What COVID Taught Us As Digital Marketers

By Teylor Schiefelbein
June 15, 2020

This is not an opinion piece about policy response to COVID-19, but rather a look at how we as digital marketers pivoted due to a period of self-isolation and an increase in online users. Both consumers and brands adapted to a new norm. Every industry learned about themselves and brands with vision used the time to retool, revamp, and relaunch. What COVID-19 taught us as digital marketers wasn’t a specific lesson or a new concept. The changes in digital marketing were accelerations of concepts that had been developing for years. 

Nick Alter, Principal

In many respects, this global pandemic has exposed the massive communication gaps between sales, operations and marketing departments present in so many SMBs (small to medium-sized businesses.) Companies that weathered the storm better than others, or in some more extreme situations simply did not go under, were the ones that have strong bridges connecting their sales and operations to their marketing arm. The businesses that were able to pivot quickly and effectively already knew their audiences, how to engage with them and had clearly established conversion goals for sales and marketing (distinct from each other but focused on the same overarching objective), especially when it comes to their digital marketing agenda. 

This entire experience has been a sobering reminder that technology does not dictate the narrative that drives people to stop and engage with your brand and potentially convert into paying customers. Without a solid brand strategy and an established foundation, almost any digital marketing effort is going to fall short of expectations, wasting valuable resources in a less fertile economic environment. 

Luckily, because they have been forced to pause or at least slowdown, many brands have taken this time to get organized, get focused and are starting to re-launch their marketing efforts in a more thoughtful, creative and intentional fashion. Just like the story about the woodcutter taking the time to sharpen their axe, this will mean an acceleration of productivity even with fewer resources available. 


Aubrey Berkowitz, Senior Consultant

The time has passed where businesses and brands can survive without a digital presence. For the past two months, online has been the most efficient form of engagement. Services that were deemed essential thrived if they had a digital presence and suffered if they lacked a strong website. 

Without the ability to physically visit locations, as consumers, we relied on a brand’s website or social media channels for important information. Things that were once daily routines pivoted online – such as the simple task of buying groceries.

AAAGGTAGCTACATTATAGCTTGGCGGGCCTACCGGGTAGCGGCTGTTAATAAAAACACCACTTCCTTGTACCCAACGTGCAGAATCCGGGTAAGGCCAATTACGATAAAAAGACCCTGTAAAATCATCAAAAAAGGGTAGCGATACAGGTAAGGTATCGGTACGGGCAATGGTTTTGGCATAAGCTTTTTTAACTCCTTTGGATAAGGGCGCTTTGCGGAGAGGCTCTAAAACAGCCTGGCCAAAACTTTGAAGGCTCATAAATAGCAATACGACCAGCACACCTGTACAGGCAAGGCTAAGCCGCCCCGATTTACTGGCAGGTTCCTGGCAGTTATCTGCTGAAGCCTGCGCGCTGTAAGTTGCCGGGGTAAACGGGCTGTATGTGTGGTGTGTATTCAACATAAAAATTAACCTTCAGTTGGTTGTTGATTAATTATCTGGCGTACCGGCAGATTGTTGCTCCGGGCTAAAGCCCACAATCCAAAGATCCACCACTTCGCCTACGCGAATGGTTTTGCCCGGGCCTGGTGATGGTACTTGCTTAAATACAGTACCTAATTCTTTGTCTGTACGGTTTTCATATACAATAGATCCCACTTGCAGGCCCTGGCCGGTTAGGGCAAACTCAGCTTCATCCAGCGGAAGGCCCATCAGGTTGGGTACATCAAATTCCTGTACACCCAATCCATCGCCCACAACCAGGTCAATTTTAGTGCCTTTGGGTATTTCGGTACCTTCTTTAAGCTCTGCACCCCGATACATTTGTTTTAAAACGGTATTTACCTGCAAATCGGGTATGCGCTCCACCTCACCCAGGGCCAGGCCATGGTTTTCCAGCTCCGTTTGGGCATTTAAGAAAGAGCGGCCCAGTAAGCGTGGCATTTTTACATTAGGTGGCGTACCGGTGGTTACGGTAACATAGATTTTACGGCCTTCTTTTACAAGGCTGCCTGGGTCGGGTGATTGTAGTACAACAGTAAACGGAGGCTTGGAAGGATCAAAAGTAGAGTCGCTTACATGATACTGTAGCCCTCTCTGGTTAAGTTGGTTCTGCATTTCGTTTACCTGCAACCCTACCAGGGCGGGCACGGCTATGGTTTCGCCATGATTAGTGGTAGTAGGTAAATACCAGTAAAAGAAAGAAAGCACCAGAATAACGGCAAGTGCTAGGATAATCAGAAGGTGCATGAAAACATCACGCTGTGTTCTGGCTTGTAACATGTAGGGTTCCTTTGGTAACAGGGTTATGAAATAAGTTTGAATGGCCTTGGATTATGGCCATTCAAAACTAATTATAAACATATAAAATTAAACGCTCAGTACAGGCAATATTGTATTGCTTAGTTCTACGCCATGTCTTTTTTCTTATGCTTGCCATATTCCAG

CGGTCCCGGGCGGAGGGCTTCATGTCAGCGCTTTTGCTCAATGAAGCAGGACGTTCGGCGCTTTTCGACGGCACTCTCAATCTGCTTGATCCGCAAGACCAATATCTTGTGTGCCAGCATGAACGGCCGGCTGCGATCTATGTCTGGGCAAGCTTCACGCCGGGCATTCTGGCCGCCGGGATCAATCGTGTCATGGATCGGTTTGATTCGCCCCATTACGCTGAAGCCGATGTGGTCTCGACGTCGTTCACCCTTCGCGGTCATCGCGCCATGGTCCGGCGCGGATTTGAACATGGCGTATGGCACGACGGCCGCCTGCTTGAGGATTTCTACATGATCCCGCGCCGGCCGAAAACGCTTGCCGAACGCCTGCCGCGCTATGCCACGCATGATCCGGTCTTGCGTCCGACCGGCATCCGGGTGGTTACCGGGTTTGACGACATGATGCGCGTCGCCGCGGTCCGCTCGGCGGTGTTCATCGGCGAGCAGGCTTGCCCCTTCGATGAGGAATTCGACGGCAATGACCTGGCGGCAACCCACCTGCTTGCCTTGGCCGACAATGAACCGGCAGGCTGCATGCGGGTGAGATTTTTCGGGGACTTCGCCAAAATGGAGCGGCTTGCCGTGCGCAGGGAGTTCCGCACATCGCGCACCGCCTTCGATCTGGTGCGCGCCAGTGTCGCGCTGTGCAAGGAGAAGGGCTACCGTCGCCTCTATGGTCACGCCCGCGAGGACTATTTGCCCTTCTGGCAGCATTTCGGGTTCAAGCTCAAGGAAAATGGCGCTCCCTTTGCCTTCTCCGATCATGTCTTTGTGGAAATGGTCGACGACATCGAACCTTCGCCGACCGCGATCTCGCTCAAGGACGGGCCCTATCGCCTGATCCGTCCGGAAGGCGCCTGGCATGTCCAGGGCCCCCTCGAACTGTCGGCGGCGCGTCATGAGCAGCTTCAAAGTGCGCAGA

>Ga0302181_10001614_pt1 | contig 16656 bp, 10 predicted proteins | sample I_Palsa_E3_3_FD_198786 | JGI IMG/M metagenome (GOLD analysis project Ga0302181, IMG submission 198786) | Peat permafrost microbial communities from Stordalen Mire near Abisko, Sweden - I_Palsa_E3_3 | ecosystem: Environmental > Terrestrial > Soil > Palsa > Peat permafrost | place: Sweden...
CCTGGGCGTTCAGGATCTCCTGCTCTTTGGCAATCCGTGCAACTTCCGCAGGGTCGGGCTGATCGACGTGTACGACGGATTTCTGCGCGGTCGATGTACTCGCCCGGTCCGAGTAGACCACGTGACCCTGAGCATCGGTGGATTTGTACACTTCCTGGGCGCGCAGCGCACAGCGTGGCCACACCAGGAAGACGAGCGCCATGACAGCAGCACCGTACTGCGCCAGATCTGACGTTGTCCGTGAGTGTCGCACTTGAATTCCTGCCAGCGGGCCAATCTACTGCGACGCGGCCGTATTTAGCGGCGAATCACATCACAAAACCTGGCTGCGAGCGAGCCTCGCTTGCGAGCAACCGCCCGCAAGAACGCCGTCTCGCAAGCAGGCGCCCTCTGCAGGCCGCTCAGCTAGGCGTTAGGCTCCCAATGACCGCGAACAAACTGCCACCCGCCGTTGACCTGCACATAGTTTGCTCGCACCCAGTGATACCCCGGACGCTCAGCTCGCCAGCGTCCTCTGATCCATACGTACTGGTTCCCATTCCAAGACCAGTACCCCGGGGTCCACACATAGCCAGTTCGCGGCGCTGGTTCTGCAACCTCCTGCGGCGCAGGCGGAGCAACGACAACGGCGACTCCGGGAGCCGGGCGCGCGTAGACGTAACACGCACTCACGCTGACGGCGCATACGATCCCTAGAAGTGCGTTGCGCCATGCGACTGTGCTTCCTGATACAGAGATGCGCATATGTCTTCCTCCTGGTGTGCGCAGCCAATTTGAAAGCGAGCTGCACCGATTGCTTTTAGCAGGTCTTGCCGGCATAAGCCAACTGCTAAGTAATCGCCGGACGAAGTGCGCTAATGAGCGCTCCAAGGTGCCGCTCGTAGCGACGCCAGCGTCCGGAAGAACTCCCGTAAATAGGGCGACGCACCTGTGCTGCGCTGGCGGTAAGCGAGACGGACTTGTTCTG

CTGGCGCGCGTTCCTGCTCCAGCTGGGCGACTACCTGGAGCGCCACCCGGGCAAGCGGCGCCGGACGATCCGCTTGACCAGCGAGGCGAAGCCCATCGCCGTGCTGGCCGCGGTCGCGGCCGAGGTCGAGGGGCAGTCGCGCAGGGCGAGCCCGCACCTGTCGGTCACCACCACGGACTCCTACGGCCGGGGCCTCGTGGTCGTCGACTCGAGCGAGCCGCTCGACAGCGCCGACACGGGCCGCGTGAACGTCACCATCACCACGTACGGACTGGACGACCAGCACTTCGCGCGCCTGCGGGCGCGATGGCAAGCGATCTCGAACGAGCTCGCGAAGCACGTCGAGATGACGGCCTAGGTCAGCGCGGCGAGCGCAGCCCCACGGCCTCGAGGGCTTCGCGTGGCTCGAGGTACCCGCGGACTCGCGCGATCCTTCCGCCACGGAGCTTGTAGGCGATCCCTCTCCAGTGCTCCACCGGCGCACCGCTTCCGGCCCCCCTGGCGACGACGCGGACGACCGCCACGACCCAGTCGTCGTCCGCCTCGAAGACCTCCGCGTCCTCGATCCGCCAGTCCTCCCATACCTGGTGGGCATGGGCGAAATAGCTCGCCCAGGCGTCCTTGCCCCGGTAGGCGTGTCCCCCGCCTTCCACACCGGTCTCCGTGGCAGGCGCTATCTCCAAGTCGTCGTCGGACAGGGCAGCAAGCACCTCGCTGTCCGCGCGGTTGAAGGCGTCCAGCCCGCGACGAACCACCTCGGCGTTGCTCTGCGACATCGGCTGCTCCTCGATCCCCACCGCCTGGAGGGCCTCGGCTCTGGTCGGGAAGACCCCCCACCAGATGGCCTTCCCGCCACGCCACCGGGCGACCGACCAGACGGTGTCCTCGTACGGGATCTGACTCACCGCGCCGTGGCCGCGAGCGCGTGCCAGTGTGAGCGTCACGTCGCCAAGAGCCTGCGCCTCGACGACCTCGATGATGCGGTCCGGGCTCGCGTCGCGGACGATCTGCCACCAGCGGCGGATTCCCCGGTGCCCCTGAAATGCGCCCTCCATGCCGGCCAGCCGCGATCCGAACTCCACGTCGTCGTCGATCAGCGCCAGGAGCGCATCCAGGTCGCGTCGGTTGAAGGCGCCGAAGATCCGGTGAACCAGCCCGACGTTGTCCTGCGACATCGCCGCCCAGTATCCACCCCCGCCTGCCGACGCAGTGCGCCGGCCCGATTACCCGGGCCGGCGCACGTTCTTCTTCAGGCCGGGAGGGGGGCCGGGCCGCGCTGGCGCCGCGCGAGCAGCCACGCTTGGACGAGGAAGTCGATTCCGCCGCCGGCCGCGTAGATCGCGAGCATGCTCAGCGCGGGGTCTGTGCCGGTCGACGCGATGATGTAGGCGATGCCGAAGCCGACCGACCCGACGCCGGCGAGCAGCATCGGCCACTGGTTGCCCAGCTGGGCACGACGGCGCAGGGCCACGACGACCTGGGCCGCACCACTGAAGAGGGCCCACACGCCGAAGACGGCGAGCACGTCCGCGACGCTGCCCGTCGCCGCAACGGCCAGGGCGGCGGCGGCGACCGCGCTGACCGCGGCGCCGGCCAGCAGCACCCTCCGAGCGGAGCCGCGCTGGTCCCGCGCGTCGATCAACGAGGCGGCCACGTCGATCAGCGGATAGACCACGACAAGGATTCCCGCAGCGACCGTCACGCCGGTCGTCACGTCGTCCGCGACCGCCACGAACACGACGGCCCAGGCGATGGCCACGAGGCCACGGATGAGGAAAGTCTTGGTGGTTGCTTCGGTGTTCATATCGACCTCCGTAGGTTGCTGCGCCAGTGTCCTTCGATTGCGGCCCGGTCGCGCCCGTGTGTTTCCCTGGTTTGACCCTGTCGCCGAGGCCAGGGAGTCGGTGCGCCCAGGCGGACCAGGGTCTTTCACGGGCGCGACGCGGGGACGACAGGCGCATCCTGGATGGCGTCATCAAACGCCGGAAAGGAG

Marketing has been trending this way for years. What COVID essentially brought to the forefront was the need for all users to be able to engage. The need for brands to be more accessible online. And in the future, you’re sure to hear the term “accessibility” far more often. Almost overnight, the concept of a robust online platform went from a luxury to a necessity.

 

Teylor Schiefelbein, Director of Digital Marketing

COVID shined a light on the difference between sales and marketing. Where sales language is very goal-oriented out of the urgent need to solve a consumer’s problem with a particular product/service and meet a financial goal, marketing language is a few paces behind. While it’s important to demonstrate the ability of said product or service to solve problems, we know we can’t jump straight to that. First, we establish a human connection based on either “we like what you like” or “we have what you need.” Marketers create and curate free content that educates and/or entertains, in hopes that a user will return and be proud to be a part of the *insert brand name* online community.

It’s the marketing team that empathized with their audience during COVID-19 and perhaps opened up about how the pandemic has impacted their team internally. Whereas a brand that only uses their platform to sell sell sell — well, I wouldn’t expect they had a great response [from whatever audience they somehow managed to build] if their approach to survive COVID-19 was to push product harder

COVID-19 has reinforced the power of an online community. As a marketer, I am reminded that “people will forget what you said, people will forget what you did, but people will never forget how you made them feel.”

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